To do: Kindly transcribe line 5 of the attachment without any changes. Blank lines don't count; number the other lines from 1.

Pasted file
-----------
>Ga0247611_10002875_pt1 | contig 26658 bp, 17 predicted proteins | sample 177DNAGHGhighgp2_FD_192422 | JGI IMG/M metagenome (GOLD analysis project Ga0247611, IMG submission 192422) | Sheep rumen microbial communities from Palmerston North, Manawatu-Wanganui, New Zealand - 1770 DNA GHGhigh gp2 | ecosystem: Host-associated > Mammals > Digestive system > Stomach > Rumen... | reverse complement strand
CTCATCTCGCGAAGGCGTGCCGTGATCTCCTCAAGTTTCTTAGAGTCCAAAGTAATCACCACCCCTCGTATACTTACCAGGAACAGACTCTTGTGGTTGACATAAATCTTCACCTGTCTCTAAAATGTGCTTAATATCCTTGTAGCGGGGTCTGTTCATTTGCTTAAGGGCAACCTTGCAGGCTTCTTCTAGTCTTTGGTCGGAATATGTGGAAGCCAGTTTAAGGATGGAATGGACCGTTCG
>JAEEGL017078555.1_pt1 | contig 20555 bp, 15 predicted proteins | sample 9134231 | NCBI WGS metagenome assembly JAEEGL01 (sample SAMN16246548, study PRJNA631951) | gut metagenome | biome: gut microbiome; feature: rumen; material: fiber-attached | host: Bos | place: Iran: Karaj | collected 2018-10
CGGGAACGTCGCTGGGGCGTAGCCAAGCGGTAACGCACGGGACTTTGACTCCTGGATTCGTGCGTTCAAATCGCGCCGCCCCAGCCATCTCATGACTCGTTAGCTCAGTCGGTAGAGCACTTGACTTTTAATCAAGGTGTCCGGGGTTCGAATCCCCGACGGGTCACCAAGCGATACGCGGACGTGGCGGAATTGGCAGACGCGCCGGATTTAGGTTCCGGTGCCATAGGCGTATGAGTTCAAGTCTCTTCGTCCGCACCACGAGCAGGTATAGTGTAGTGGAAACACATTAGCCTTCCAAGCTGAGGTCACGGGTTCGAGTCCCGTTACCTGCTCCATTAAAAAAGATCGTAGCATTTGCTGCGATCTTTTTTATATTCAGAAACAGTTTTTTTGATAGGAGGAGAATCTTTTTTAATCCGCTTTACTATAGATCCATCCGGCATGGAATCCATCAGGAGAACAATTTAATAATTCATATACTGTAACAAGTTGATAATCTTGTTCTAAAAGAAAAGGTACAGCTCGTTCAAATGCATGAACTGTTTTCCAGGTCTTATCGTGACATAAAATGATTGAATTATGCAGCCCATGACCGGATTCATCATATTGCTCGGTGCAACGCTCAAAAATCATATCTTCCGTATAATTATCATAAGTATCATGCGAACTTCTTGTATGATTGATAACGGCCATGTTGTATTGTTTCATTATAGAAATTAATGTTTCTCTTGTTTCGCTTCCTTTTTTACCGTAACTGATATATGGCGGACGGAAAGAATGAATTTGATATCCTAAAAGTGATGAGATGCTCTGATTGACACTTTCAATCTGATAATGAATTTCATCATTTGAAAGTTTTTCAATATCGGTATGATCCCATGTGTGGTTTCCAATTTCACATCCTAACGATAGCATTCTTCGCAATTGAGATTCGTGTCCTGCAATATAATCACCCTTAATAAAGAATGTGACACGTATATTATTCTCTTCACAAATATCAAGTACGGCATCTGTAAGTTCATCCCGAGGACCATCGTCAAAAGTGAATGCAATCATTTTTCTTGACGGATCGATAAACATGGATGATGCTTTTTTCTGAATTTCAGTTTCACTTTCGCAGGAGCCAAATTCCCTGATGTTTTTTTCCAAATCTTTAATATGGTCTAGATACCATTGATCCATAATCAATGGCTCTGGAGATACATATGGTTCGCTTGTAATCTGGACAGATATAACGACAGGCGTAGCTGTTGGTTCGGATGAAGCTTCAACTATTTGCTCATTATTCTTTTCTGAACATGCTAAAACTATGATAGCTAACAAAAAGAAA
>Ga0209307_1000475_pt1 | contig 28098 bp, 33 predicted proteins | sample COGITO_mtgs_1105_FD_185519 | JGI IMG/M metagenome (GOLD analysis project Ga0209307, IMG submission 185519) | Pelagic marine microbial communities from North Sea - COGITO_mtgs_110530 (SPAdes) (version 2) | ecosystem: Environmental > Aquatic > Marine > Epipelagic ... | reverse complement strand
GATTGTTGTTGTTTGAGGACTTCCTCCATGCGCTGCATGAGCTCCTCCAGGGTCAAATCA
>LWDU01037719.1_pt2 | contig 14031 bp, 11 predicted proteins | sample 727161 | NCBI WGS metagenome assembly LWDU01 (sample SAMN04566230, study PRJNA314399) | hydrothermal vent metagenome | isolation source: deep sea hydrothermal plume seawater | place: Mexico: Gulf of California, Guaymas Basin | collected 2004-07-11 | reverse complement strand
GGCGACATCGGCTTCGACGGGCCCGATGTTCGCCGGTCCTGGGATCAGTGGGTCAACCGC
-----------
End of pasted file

>Ga0209307_1000475_pt1 | contig 28098 bp, 33 predicted proteins | sample COGITO_mtgs_1105_FD_185519 | JGI IMG/M metagenome (GOLD analysis project Ga0209307, IMG submission 185519) | Pelagic marine microbial communities from North Sea - COGITO_mtgs_110530 (SPAdes) (version 2) | ecosystem: Environmental > Aquatic > Marine > Epipelagic ... | reverse complement strand